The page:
- Giving all members of the family a voice in solving problems
- Balancing imbalances of family power
- Strengthening the family to more effectively support any person facing psychiatric or serious physical illness
How Long Does Family Therapy Take?
How long the process takes depends on a number of factors, like your availability, the issues you’re facing, your willingness to do homework/outside assignments and the progress you make.
In general, however:
- Family therapy is brief and solution focused. When you start the process you’ll identify problems you wish to solve and goals to work toward, and then you’ll work, over a period of weeks and months, to achieve the goals you’ve set (you can expect outside of session homework assignments).
- According to the American Association of Marriage and Family Therapists, the average course of family therapy takes 9 sessions, and 87.9% of therapy courses finish within 50 sessions.6
Does the Whole Family Have to Go?
It’s advantageous, but not strictly necessary, to have all members of the family involved in the therapeutic process.
However, most therapists do not require, or even desire, that all family members come to all sessions.
- Some sessions will involve the whole family
- Some may involve parents only
- Some may involve individual adults
- Some may involve individual children
- Some may involve differing combinations of members of the family7
How Well Does Family Therapy Work?
Systemic family and relationship therapy is an evidence based intervention. Research supports the use of systemic family or relationship therapy for adult:
- Relationship distress
- Psychosexual disorders
- Eating disorders
- Domestic violence
- Anxiety and panic disorders (agoraphobia)
- Alcohol abuse
- Chronic illness and pain8
And for adolescent or child:
- Depression (as a second line treatment)
- Substance abuse
- Conduct disorders, including oppositional defiant disorder
- Chronic physical illness (second line treatment)
- Eating disorders
- Physical abuse or neglect
- Issues dealing with ADHD
- Bereavement issues
- Psychosomatic disorders9
Family Therapy for Adolescent Anorexia
- There is a strong base of evidence supporting family therapy for the treatment of adolescent anorexia.
- Currently, family therapy is considered a first-line treatment for adolescent anorexia and a very promising treatment for other eating disorders.10
Some of the benefits of significant family involvement in the therapeutic process include:
- An accelerated development of a therapeutic alliance - Adolescent children may have difficulty trusting and opening up to care providers. When adolescents can sense that parents respect and trust care providers, they also may become more open, compliant and trusting.
- Family therapy gives an adolescent a significant voice in the process
- The demystification of eating disorders – Parents may see EDs as complex psychiatric problems that can only be managed by professionals. Once parents understand the true nature of the disorders, they start to realize how much power they have to help.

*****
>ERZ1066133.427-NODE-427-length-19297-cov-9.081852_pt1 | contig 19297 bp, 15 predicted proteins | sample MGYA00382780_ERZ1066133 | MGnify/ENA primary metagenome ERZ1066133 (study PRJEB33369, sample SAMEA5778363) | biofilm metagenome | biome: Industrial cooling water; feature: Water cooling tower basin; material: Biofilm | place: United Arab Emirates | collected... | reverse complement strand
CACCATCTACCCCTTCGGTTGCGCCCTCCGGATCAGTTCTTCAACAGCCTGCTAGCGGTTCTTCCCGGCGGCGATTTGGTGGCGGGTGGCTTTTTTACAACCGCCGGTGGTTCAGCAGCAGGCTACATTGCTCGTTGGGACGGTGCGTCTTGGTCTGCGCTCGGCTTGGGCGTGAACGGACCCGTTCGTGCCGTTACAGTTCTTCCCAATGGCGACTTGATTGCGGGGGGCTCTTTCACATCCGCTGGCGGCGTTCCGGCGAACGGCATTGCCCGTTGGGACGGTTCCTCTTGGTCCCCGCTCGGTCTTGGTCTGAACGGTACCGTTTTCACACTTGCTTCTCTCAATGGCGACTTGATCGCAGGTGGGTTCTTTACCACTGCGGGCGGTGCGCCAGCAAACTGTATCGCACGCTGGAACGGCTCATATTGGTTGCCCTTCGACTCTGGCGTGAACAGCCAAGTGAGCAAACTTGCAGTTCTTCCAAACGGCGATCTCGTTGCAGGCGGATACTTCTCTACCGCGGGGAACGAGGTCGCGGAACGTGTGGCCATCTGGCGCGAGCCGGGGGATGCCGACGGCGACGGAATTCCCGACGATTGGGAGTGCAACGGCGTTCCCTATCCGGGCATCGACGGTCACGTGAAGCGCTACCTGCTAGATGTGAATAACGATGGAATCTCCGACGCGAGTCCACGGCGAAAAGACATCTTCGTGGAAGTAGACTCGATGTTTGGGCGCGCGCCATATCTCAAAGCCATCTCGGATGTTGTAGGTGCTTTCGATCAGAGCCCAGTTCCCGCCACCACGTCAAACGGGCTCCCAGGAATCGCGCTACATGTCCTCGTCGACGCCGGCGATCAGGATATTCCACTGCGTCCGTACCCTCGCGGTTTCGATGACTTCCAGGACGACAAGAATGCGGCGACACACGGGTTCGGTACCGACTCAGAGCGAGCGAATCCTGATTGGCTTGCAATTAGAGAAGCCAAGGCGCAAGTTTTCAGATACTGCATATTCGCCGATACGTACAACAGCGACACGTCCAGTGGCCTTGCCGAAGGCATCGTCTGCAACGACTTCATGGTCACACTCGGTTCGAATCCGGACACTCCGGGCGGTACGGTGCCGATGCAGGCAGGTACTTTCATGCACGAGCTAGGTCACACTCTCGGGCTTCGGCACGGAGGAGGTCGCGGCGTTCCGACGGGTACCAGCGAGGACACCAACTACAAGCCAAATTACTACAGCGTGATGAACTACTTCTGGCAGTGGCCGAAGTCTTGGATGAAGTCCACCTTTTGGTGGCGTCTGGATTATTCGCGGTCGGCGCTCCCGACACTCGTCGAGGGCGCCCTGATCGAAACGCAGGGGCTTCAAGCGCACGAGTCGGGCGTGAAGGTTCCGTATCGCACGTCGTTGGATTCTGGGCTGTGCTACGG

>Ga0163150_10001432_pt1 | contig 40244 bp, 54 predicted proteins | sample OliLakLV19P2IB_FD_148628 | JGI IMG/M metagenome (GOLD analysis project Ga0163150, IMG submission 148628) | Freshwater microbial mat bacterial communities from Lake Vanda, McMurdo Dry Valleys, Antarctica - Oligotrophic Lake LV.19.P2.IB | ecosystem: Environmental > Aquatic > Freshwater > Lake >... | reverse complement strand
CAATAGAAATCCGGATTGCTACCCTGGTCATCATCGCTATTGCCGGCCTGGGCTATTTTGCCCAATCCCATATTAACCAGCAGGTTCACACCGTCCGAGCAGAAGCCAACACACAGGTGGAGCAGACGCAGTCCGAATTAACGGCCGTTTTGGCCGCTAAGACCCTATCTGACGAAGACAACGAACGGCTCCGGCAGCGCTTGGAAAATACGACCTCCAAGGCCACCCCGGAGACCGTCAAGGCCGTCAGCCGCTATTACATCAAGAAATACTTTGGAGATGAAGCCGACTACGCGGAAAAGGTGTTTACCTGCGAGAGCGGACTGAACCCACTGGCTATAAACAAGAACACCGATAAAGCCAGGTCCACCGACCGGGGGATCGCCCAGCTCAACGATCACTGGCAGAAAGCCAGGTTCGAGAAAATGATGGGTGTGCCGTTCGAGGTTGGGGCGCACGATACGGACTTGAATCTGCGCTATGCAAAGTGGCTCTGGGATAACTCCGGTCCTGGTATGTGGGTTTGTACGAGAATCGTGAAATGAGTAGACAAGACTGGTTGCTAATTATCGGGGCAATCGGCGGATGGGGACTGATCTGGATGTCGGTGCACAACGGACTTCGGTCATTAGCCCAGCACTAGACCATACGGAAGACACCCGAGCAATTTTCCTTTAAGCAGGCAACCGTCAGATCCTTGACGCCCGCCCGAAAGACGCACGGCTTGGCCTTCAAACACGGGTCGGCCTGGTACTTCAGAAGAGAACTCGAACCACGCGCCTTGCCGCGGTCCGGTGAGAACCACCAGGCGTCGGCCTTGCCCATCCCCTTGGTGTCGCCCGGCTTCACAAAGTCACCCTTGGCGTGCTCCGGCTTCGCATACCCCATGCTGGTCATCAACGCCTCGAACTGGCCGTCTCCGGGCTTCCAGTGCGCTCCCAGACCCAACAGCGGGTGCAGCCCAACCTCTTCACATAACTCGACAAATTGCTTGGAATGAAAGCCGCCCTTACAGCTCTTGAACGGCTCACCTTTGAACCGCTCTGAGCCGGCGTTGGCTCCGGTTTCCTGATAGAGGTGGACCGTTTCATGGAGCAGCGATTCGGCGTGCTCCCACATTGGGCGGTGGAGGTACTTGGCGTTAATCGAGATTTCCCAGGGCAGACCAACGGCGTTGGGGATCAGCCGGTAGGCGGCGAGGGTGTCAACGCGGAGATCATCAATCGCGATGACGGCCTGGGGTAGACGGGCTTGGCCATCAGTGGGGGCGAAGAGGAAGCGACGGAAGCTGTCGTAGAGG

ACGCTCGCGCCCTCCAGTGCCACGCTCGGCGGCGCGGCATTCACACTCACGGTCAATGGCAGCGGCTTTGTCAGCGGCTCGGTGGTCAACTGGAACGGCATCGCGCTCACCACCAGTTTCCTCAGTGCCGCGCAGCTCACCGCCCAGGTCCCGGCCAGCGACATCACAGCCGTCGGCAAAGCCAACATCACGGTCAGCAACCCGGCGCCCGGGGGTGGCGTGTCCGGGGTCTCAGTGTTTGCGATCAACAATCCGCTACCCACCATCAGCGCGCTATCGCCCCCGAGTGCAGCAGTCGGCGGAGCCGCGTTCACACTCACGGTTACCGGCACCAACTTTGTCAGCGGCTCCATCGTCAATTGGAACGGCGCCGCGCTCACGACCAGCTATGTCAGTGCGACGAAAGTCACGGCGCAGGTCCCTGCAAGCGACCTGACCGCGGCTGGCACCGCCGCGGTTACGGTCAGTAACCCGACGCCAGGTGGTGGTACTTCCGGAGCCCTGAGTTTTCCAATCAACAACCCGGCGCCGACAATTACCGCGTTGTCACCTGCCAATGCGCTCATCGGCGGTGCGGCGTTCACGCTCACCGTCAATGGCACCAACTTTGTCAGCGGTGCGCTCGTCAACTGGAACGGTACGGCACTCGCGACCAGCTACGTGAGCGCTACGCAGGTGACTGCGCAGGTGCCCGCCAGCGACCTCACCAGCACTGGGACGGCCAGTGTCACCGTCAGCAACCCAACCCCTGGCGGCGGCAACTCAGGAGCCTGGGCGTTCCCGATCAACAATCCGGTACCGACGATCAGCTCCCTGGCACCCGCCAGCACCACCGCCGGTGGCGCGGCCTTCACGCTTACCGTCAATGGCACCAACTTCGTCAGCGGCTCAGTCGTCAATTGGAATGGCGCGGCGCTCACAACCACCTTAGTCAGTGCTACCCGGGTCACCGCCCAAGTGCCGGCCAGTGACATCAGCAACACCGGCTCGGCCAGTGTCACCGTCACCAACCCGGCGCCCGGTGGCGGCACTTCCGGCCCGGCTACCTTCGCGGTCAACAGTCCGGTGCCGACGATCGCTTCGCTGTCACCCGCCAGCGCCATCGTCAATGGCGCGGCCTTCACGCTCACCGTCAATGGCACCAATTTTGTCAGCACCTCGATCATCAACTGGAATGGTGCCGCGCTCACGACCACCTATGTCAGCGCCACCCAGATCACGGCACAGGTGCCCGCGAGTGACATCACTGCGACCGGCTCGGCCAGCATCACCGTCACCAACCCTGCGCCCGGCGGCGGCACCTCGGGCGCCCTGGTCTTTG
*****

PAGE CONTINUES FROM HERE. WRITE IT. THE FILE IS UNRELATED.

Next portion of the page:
- Helping parents work as a supportive team – Blame, shame and conflict hinder progress, so helping parents to resolve differences and work together facilitates the recovery process.
- Teaching parenting skills – Parents often aren’t sure how to parent around eating issues
- Family therapy can build and maintain whole-family hope and motivation.
- In family therapy, parents and other family members can examine and work on personal and relational issues which may be affecting the eating disorder.
- Parents and siblings are also affected by the eating disorder, and so including the whole family in the therapy process lets all stakeholders reduce conflict and feel cared-for.
- Whole family involvement ensures accurate communication and understanding between family members and to and from the healthcare workers.11
Family Therapy with Younger Children
It’s helpful to get all family members involved in the therapy process, even from quite a young age. Young children won’t be involved in all sessions and when they are involved the family may engage in therapeutic techniques designed to put younger children at ease and which allow them to communicate their hopes, worries and feelings in a non threatening manner.
- With therapeutic games
- With puppets
- Through art activities
- With Role plays
Although some of these activities may seem a bit odd, the activities themselves are not necessarily therapies, they are merely techniques which facilitate processing and communication and which help all members of the family work through family issues.12
Who Can Provide Family Therapy?
You can get family therapy from a professional called a ‘marriage and family therapist’.
Marriage and family therapists must have a master’s degree or higher from an accredited family therapy program, at least 2 years of post-degree supervised clinical experience and each must also pass a state or federal licensing exam.
- 7. Psychology Today: Common Myths about Family Therapy
- 8. Effectiveness of Systemic Therapy
- 9. Report on the Evidence Base of Systemic Family Therapy
- 10. Evaluation of Family Treatment Models for Eating Disorders
- 11. Eating Disorders: BC Journal of Medicine
- 12. Creative Interventions for Children, Youth, and Families
Page last updated May 15, 2013